If you’ve been on the old internet machine lately you’ve undoubtedly been exposed to the explosive dialogue surrounding the Stop Online Piracy Act and the Protecting Intellectual Property Act. Today (January 18, 2012) there were more than 2.4 million tweets about the controversial bill and dozens of notable websites blacked out some or all of their content in protest.
Wondering why Wikipedia went dark today? Step out from that Wi-Fi-less cave you’re living in and take a gander at what’s going on. Opinions aside, we’ve gathered a sample of the dialogue to keep you in the know about a piece of legislation that could change the face of the internet forever.
- First and foremost, read the actual bill for yourself to see what government officials are proposing.
- Legal language too much for you? Here’s a programer’s take on what the legislation means.
- For a balanced look at who’s for and against the bill, check out NPR’s Q&A: Congress, SOPA and A Fight Over The Web.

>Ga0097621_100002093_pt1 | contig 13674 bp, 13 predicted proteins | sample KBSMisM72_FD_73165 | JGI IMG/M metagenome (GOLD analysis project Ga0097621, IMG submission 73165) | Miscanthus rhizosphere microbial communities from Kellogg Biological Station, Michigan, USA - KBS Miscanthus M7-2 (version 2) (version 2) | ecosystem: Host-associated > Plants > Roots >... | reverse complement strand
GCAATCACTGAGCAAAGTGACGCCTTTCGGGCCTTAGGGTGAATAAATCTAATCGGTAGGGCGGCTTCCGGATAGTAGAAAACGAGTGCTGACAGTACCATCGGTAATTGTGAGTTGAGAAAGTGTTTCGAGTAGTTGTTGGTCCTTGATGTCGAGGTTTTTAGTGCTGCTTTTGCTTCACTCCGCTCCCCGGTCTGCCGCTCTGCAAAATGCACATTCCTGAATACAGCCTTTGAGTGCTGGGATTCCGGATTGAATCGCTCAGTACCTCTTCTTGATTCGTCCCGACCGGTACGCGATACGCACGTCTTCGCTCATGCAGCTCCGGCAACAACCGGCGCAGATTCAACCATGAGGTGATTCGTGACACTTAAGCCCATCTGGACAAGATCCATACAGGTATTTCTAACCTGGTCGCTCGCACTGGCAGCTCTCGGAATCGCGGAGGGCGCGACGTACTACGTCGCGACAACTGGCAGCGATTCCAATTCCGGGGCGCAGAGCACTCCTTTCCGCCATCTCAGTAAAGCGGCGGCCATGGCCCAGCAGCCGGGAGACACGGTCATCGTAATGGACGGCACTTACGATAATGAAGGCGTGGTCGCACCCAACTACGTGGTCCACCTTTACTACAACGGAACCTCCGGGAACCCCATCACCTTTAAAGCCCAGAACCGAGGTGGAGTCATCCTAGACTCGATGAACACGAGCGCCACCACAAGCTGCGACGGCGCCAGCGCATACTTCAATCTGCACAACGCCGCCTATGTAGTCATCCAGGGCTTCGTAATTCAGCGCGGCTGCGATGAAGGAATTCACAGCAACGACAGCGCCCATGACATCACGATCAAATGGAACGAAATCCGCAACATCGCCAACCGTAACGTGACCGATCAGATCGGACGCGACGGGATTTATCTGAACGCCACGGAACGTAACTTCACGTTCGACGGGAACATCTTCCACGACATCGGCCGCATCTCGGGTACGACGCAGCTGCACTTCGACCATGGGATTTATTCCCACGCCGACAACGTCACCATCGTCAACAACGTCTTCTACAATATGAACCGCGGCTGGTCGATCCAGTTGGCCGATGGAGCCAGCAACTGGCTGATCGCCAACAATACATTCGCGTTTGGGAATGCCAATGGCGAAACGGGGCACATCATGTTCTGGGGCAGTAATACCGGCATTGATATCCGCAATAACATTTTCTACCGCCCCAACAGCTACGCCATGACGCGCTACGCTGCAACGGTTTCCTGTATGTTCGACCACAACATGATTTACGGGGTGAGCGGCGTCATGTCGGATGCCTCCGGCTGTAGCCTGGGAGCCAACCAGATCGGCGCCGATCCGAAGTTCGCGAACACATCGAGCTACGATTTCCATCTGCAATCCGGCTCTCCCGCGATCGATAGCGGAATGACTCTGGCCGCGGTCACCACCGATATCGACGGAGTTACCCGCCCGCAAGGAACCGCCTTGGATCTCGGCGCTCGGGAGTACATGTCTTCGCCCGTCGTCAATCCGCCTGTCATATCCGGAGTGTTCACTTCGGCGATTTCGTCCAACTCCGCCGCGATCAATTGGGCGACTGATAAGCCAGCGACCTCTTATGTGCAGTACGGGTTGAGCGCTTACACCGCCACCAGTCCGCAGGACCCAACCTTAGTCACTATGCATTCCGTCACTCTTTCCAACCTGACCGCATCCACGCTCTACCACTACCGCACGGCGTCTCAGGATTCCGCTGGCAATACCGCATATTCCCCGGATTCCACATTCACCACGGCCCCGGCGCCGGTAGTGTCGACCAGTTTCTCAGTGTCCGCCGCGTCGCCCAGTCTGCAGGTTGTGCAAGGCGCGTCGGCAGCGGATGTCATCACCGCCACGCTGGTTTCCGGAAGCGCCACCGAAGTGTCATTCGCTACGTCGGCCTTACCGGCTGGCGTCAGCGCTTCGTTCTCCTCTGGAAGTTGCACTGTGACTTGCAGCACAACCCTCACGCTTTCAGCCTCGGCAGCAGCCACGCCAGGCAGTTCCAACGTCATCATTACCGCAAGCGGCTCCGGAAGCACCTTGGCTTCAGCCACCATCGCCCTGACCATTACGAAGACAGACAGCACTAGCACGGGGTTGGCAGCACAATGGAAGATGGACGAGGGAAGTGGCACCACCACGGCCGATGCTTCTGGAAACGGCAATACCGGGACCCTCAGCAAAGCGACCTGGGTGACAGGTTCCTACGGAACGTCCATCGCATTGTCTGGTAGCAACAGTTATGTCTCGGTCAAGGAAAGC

- Here’s how the internet community answered Wikipedia’ blackout: with a campaign from multiple media outlets to create a one-day substitution for the internet mainstay. Among others, the Washington Post, the Guardian and NPR joined efforts to answer the World Wide Web’s random queries via crowdsourcing using the hashtag #altwiki.
- What’s a cause without a bit of celebrity backing? Here’s an open letter from Aziz Ansari, Andy Samberg, Trent Reznor and many other notorious names denouncing PIPA and SOPA.
- Words aren’t your thing? This infographic from Google breaks down the implications of the acts using pretty pictures and numbers.
What do you think about the Stop Online Piracy Act and the Protect Intellectual Property Act? Share your thoughts below or hit us up on Twitter.
Have an opinion that wasn’t represented in the articles above? Share links to blogs or articles and we’ll gladly add them to this post.